A North-East charity has launched an ambitious £5.5million project to transform 77 acres of County Durham countryside into a working farm and visitor attraction, creating vital jobs for autistic people.

The North East Autism Society aims to provide 60 job and training opportunities a year at New Warlands Farm near Burnhope by creating shops, a café, a cider-making plant and an ethical farm.

The farm will be turned into wildlife haven featuring accessible walks for visitors, wetlands, wildflower meadows, forests and a rare breed farm park.

John Phillipson, chief executive of the charity, said: “New Warlands Farm will be a fantastic place for families to visit, where they know they will be accepted and supported.

“But the main thing that makes it special is the fact that we can train, employ and support 60 autistic and neurodivergent people a year through the farm, cidery, shops and café. That’s what we as a charity are all about.”

Fewer than three in 10 autistic people are in paid work in the UK – the lowest employment rate of all disabled groups.

This can lead to high levels of poverty, mental health problems and poor physical health. The Government last year launched an Autism Employment Review to try to tackle this.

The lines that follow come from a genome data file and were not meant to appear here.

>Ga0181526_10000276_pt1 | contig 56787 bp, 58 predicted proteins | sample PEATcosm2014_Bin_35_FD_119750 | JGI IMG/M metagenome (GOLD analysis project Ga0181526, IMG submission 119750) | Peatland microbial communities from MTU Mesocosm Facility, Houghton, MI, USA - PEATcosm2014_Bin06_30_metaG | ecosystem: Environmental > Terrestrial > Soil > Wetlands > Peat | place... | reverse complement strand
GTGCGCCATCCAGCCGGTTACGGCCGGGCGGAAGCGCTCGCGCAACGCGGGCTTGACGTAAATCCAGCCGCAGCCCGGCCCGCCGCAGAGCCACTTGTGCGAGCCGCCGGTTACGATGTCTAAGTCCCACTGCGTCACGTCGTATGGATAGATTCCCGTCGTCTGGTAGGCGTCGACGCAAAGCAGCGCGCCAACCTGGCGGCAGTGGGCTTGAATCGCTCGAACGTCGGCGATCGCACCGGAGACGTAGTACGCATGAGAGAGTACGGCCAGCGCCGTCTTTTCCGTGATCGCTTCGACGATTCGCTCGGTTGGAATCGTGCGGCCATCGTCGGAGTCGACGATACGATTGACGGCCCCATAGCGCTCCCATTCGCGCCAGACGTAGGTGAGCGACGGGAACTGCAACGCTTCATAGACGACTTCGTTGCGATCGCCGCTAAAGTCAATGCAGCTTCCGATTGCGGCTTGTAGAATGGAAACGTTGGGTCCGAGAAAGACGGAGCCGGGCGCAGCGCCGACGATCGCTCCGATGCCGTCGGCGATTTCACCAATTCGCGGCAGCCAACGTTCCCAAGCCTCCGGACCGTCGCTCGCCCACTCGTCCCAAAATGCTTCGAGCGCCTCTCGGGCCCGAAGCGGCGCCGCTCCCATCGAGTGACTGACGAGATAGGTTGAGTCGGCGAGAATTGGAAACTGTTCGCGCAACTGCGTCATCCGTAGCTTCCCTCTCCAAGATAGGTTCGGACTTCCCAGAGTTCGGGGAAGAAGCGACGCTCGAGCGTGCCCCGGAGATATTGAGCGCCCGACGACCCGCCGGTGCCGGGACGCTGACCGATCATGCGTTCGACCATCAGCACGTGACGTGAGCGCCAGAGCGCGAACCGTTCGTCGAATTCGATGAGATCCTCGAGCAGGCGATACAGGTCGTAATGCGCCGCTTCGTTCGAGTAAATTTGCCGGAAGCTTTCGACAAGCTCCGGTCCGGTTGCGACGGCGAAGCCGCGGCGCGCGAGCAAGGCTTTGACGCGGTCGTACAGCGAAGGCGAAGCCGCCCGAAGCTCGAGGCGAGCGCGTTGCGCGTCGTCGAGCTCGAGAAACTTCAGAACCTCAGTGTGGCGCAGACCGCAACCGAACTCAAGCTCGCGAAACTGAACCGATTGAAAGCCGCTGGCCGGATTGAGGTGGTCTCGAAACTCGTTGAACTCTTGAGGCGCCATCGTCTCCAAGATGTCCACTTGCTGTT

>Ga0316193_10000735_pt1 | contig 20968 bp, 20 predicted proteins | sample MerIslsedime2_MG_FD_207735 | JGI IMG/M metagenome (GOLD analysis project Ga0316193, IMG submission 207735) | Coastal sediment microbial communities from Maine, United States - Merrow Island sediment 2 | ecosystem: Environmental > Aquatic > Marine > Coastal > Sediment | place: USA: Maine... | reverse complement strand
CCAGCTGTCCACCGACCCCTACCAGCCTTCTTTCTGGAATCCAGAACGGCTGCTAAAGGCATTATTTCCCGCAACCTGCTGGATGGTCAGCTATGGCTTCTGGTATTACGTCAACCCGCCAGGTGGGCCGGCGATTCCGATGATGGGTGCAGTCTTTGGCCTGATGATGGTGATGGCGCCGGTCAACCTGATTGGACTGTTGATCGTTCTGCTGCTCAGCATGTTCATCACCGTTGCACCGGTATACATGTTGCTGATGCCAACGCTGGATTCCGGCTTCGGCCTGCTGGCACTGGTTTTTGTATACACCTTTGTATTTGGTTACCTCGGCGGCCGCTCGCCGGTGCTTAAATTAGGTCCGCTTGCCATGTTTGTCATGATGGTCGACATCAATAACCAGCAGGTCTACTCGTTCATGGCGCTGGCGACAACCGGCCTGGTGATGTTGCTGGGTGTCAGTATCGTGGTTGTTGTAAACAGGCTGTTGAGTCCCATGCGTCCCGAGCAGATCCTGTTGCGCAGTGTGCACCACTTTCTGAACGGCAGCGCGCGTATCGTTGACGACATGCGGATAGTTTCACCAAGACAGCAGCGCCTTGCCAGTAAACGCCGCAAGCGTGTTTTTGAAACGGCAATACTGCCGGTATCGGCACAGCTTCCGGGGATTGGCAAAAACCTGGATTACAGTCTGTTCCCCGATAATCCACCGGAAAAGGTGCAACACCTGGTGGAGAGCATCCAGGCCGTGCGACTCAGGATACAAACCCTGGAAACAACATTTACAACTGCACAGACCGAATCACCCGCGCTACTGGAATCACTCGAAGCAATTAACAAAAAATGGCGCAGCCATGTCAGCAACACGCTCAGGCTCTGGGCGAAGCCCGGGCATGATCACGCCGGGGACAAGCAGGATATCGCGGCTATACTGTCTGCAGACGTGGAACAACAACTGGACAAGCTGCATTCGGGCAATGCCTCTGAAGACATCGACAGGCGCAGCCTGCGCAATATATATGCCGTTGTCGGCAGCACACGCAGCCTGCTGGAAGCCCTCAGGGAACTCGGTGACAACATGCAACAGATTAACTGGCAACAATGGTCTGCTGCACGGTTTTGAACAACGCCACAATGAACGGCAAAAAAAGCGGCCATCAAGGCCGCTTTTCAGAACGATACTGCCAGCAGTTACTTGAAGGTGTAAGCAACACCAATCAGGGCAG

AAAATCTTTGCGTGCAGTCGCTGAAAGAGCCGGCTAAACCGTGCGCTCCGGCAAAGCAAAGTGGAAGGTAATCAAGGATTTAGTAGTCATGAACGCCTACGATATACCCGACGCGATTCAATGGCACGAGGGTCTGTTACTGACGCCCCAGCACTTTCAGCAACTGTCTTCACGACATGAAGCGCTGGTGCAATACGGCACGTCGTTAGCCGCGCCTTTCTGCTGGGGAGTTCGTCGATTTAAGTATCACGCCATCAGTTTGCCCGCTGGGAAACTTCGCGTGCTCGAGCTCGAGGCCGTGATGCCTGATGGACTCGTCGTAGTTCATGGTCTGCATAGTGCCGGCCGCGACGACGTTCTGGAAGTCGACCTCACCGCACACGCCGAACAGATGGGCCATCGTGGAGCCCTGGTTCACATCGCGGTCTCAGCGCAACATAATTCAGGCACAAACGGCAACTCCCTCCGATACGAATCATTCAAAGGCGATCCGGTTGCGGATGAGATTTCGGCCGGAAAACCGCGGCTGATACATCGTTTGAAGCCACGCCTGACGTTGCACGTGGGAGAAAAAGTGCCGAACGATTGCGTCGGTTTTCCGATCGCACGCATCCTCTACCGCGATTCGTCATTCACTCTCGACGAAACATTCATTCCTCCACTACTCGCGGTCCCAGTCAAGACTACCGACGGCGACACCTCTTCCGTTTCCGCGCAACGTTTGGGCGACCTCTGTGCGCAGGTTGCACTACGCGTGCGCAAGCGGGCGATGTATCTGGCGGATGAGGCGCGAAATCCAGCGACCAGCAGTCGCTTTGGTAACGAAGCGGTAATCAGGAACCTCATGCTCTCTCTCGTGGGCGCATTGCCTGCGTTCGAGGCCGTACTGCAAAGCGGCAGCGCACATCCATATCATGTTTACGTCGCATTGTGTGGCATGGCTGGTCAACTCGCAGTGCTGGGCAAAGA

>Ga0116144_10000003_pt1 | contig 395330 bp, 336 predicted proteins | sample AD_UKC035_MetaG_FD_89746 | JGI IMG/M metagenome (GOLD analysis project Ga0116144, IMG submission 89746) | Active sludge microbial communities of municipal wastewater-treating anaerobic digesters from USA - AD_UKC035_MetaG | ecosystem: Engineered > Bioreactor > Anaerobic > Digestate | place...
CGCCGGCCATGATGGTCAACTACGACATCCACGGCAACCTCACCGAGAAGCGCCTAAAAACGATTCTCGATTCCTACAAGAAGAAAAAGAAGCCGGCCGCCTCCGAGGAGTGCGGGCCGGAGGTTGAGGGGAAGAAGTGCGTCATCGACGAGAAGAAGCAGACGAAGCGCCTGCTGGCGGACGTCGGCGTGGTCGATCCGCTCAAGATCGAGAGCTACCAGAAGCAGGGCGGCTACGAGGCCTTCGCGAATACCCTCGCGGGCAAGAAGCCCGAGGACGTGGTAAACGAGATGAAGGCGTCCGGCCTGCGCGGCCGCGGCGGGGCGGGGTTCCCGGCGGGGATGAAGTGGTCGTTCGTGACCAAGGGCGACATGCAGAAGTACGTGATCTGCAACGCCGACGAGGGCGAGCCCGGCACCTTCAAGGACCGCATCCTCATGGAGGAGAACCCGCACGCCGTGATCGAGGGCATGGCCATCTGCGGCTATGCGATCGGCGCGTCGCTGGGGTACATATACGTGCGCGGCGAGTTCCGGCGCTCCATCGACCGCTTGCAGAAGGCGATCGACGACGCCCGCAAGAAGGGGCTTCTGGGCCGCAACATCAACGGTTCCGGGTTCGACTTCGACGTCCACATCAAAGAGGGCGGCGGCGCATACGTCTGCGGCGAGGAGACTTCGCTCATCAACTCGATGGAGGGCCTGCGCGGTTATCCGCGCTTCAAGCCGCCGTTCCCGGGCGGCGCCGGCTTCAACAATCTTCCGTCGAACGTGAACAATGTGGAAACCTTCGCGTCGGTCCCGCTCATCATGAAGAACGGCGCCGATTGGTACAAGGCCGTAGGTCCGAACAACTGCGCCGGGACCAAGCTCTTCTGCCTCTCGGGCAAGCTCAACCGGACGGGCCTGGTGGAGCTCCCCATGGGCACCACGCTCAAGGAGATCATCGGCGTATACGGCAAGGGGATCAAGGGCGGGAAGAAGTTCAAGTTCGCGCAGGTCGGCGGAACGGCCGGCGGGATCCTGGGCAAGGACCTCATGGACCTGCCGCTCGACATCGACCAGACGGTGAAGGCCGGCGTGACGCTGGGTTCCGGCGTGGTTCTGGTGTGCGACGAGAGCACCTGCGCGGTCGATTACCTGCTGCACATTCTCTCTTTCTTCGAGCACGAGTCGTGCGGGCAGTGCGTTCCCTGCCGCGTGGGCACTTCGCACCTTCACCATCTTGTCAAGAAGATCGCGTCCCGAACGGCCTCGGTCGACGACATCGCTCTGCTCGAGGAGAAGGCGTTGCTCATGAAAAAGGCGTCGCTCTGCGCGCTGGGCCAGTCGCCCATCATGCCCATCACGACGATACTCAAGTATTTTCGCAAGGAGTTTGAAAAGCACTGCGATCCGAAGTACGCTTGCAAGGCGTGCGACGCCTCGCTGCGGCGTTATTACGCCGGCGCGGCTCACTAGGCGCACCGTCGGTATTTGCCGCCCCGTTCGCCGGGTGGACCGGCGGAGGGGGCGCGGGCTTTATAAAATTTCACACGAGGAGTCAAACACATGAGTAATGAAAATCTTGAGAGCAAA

The North East Autism Society, which supports children and adults across the region, bought New Warlands Farm in 2010 and built a vocational training centre for autistic adults there as well as lodges for short respite breaks. It already produces cider on a small-scale there, with its branding designed by world-famous artist and charity patron Mackenzie Thorpe.

It won planning permission for the new development last year and has just appointed farmer Dave Wilde as project and farm manager to start transforming the land.

The Northern Echo: An aerial view of New Warlands FarmAn aerial view of New Warlands Farm (Image: Chris Barron)

Dave, who has his own organic and regenerative smallholding in Ponteland, is already lining up five trainee positions for autistic adults to start in the next couple of months.

“There’s so much work to do on any farm, never mind one you’re starting from scratch,” Dave said. “The main thing is getting autistic adults learning about farming and agriculture, and moving towards meaningful employment.”

Dave has starting rebuilding fences and hedgerows and has brought in 28 pregnant ewes to graze a field which will then be replanted as a wildflower hay meadow.

In months to come, he will bring in Northern Dairy Shorthorn cattle, English goats and Large Black Pigs and start breeding them. All are native breeds at risk of extinction.

“Like wildflower hay meadows, rare breeds weren’t considered productive enough for the large-scale farming of recent decades. So we’re going back to how farming used to be,” Dave said.

“We’re also creating two ponds and hoping to reintroduce endangered water voles to Durham, as well as attracting great-crested newts, insects and birds.

“As well as creating employment for autistic adults, the vision is high-welfare, ethical farming with nature in mind.”

  • If you are interested in finding out more about the New Warlands farm project, please get in touch with NEAS Fundraising Manager Kevin Meikle by calling 0191 312 1112 or emailing kevin.meikle@ne-as.org.uk.